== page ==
Ryan Coogler and Elvis Mitchell at Cannes.(Photo Courtesy of Anne Thompson)
Filmmaker Raoul Peck and Abel Makonnen Tesfaye (aka The Weeknd) were among a May 11 packed house at Cannes’ Bunuel Theatre, where critic Elvis Mitchell spent 90 minutes digging into 31-year-old Ryan Coogler’s extraordinary trilogy of missing-father-and-son films: “Fruitvale Station,” which played Un Certain Regard after debuting at Sundance, “Rocky” sequel “Creed,” and historic blockbuster “Black Panther,” which Cannes played on the beach the night before .
Coogler’s original coming-of-age concept for “Black Panther” was “a lion learning what it means to be king … it was really about a man who had an idealized version of his father and country in his head. Having that broken, he had to pick up the pieces and create something new.” Coogler had never seen an African man like T’Challa, untouched by colonization, either in a movie or in history.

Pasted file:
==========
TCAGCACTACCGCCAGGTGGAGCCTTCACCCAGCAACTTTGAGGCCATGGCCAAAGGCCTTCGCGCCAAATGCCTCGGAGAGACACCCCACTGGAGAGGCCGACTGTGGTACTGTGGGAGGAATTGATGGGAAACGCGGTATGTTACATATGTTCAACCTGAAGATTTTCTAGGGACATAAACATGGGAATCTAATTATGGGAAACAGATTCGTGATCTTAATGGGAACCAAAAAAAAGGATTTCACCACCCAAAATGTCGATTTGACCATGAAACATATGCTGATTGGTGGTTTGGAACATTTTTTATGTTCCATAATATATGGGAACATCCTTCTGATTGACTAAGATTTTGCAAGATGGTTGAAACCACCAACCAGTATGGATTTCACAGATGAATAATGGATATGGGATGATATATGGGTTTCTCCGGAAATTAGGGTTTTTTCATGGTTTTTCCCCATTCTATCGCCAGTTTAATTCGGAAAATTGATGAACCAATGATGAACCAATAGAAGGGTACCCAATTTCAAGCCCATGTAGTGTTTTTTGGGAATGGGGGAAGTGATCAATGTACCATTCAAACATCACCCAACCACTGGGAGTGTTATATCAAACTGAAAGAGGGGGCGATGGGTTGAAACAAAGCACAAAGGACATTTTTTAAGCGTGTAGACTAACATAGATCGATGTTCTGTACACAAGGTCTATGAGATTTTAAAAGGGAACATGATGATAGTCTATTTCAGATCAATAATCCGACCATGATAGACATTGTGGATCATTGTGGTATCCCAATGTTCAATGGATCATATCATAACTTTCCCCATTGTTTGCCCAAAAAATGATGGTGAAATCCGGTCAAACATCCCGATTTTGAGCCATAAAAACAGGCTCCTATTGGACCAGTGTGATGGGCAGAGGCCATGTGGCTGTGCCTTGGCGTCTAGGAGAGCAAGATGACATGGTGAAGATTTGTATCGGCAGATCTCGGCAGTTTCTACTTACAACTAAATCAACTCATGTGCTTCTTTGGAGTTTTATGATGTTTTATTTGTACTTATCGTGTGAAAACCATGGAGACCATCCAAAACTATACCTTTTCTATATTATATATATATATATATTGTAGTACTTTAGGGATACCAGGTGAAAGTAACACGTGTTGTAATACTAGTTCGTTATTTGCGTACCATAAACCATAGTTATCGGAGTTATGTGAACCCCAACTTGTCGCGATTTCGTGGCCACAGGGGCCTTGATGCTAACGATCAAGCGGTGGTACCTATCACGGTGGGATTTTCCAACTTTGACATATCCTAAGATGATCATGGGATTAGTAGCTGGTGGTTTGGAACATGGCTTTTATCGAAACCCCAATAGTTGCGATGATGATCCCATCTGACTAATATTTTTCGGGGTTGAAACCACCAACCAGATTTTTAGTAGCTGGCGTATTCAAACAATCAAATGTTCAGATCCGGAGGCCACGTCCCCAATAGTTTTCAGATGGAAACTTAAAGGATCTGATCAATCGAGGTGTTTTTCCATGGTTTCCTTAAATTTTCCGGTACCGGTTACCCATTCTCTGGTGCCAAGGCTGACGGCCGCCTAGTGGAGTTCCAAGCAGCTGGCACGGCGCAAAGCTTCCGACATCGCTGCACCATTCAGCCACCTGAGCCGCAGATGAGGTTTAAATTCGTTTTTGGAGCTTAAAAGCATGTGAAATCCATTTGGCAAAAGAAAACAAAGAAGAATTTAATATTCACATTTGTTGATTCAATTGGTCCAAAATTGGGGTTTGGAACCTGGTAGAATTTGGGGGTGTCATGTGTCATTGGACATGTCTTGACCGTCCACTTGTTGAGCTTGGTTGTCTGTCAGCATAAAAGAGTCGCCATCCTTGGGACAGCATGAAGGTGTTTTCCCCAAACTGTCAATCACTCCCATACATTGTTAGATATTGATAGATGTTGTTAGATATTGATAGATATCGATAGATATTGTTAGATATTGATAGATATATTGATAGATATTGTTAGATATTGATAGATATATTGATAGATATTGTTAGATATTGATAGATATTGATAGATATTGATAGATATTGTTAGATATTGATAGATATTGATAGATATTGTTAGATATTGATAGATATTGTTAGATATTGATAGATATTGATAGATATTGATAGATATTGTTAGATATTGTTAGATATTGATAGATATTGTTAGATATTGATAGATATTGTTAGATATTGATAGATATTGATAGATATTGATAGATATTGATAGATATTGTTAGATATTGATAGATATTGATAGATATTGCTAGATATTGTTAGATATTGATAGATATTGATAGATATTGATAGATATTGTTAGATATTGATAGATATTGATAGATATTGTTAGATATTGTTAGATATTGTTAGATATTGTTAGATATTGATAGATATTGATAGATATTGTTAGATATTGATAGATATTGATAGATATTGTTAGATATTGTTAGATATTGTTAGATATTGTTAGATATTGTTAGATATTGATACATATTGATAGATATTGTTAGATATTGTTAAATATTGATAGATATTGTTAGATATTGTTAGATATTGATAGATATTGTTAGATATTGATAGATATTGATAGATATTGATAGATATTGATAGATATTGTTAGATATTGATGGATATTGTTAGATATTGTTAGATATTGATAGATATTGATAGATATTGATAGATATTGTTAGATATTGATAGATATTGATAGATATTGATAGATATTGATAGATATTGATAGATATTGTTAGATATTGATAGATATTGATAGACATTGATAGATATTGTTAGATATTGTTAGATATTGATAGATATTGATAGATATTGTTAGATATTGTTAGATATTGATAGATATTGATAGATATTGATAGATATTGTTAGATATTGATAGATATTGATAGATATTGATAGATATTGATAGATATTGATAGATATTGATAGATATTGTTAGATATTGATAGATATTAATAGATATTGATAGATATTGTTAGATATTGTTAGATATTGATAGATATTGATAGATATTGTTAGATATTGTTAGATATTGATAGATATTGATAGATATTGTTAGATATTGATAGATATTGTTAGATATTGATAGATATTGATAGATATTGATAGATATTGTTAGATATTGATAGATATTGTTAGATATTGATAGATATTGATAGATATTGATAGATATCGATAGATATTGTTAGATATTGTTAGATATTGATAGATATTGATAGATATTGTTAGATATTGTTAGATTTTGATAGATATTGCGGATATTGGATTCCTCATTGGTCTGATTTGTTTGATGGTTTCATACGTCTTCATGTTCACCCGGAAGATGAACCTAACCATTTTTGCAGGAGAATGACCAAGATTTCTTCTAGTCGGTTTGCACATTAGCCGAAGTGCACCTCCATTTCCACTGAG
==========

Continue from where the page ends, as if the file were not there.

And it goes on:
Theres’ no question “Black Panther” changed the rules of what works in Hollywood. Will it effect permanent change? “It’s a business,” said Coogler. “The business is informed by things life is informed by: colonization, institutional bias, racism. The business was built against these things.”
Read more: Indiewire.com